Recently, I was reading an article about genetic testing and the various flavors of Alzheimer’s. It stated that for regular Alzheimer’s, they still just had the one gene that would suggest a propensity for something like Alzheimer’s happening. Basically, about as helpful as asking a rando on the street about your future. For EOFAD though, they’ve identified three genes where if you have them, you will get EOFAD. Full stop. When I read that, I burst into tears. Right there, sitting at my desk at work, bursting into tears. Awkwaaaard.
My wife had to get some genetic testing done for a familial thing, so she recommended her doctor. I reached out to him, found out I needed a referral, reached out to my doc, got the referral, called the genetics lab, got asked infuriating questions that showed they had no idea what I wanted or why, waited for a call back, called them back and was asked all the same questions that showed whoever I talked to previously didn’t write anything down, then finally got an appointment: the first of December. Better than the “we’re scheduling into next summer” I was originally told, but still. It’s a long wait for a telehealth appointment to talk about my issues, then who knows what will happen from that point. I’ve seen in a couple of places that two of those three genetic markers are only tested for by people who are doing clinical trials. We’ll see what we get in December, I guess.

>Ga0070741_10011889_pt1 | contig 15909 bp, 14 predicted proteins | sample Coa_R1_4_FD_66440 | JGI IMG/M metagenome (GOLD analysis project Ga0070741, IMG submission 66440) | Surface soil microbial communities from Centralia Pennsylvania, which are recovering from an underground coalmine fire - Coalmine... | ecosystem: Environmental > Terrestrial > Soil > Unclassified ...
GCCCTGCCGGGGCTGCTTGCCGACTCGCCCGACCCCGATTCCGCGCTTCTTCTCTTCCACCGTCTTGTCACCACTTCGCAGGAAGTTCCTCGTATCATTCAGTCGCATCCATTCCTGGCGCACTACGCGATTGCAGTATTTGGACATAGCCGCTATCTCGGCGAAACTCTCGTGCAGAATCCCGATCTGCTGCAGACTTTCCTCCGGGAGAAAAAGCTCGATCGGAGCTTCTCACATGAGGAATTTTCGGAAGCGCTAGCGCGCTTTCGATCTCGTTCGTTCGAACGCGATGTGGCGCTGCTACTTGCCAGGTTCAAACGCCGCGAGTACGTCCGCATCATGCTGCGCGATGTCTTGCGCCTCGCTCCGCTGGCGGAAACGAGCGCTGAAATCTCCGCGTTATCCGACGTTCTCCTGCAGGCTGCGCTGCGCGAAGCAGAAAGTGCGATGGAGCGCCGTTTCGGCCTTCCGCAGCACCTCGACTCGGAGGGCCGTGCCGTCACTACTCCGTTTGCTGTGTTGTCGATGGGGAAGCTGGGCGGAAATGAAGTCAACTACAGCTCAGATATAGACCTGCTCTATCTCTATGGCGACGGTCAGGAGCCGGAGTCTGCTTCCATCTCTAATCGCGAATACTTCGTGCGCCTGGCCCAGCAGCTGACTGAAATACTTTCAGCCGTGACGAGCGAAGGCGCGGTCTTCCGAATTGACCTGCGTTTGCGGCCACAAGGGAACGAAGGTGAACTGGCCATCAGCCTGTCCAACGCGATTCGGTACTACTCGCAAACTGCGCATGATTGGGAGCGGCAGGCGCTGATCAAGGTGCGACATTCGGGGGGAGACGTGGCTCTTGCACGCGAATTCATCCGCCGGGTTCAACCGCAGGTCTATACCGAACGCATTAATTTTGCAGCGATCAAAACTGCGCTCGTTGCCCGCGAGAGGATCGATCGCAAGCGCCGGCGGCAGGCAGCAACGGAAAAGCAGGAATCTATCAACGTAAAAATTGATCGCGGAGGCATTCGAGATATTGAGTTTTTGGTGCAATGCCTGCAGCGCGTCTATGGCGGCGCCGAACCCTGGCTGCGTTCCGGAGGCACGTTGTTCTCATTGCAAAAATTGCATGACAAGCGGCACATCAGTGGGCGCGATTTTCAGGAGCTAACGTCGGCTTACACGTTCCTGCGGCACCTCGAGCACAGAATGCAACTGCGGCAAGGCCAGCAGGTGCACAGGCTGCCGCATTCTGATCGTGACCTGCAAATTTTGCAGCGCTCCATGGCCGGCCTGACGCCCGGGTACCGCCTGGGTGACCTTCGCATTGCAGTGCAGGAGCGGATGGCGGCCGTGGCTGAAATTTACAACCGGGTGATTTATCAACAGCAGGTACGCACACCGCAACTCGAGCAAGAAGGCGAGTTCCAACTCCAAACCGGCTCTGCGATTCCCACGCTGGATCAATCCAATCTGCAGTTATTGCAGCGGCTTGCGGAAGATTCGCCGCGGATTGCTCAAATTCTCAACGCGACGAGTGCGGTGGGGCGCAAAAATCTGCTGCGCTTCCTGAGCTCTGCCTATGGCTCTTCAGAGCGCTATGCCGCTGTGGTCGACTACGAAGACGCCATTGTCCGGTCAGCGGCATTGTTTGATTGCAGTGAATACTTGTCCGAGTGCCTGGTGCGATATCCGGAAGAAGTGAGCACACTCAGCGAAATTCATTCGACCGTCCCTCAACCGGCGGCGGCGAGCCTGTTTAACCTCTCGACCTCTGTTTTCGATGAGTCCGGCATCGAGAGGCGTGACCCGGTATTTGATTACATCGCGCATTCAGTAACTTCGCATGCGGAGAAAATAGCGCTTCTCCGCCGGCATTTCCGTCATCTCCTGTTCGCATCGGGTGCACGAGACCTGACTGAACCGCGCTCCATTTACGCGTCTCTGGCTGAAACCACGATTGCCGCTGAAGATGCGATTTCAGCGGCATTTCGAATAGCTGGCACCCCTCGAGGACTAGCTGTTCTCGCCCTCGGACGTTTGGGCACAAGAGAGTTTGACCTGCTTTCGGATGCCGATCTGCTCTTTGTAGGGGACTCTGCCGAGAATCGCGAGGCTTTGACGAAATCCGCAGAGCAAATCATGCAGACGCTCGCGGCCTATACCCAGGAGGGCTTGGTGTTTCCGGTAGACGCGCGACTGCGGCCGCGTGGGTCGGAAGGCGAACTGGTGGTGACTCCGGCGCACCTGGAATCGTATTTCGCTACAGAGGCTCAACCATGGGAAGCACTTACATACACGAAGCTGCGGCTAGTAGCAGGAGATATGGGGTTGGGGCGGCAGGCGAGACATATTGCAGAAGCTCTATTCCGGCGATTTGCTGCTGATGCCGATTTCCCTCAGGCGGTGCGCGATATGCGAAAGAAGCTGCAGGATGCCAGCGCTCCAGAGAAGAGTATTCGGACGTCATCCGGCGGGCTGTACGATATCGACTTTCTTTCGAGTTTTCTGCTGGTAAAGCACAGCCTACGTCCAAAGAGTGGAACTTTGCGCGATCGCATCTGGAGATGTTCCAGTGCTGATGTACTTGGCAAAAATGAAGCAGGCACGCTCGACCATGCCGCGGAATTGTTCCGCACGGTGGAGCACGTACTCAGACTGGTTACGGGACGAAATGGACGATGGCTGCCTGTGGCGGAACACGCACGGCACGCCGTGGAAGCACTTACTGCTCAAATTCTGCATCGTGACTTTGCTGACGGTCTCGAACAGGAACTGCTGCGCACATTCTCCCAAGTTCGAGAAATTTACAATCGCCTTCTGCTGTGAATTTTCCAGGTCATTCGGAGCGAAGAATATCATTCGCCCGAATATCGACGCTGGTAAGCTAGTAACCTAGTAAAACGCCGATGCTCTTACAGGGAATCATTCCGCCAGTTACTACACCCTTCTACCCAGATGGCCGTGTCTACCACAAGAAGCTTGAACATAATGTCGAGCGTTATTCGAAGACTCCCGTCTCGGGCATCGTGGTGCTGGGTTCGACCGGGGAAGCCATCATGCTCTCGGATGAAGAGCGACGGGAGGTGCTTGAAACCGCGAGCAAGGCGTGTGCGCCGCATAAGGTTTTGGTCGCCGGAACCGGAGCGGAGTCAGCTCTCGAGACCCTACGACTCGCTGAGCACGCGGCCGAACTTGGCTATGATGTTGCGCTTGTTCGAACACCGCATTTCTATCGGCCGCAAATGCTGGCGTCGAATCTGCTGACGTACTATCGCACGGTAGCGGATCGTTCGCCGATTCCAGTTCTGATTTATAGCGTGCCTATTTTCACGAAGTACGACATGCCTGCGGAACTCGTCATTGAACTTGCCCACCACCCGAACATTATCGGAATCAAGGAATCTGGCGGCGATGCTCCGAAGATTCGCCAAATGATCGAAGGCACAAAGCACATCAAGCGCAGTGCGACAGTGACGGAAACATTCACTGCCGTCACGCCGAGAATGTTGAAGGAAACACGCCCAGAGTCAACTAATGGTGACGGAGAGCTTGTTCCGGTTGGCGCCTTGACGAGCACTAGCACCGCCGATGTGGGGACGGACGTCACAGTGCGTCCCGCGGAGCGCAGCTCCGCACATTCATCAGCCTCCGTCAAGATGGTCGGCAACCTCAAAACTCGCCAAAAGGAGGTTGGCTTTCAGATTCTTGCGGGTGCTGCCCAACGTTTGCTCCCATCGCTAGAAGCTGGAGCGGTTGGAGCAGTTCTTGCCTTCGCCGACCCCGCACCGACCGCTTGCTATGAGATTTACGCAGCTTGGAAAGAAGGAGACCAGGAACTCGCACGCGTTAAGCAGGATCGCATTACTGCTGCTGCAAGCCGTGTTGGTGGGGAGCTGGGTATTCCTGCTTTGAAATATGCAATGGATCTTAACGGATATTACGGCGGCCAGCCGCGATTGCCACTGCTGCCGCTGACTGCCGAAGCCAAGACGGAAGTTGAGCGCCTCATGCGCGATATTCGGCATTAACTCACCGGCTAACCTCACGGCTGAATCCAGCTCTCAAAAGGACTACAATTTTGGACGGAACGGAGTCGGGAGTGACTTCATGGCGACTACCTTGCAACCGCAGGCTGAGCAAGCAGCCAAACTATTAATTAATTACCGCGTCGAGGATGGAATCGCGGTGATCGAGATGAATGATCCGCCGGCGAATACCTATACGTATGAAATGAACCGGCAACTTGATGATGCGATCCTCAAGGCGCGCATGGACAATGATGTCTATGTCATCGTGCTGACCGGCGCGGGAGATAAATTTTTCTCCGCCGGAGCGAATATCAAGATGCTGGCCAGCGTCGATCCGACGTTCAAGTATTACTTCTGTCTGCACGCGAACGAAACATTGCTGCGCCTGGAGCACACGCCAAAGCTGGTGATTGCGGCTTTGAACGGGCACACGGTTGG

In the meantime, I’ve been noticing other things. I’ve been trying to avoid looking at all of those “early signs” articles, because like a lot of things, everyone has at least some of the things on the list. The difference is the degree to which those things interfere in your life. It’s like the people who say they’re OCD because sometimes they keep their desk tidy. You know the type. “I’m SO OCD! Every time I take a drink from a bottle, I just HAVE to take the lid off! SO OCD!” But true OCD gets in the way of just about everything you’re trying to do. That’s what makes it a disorder. I hear that with ADHD too. “Last night I just kept switching through the channels. I’m SO ADHD!” No, you’re not. You’re just bored. While there are good and sometimes great things granted to me with my ADHD, it gets in the way of my life a lot. A lot a lot.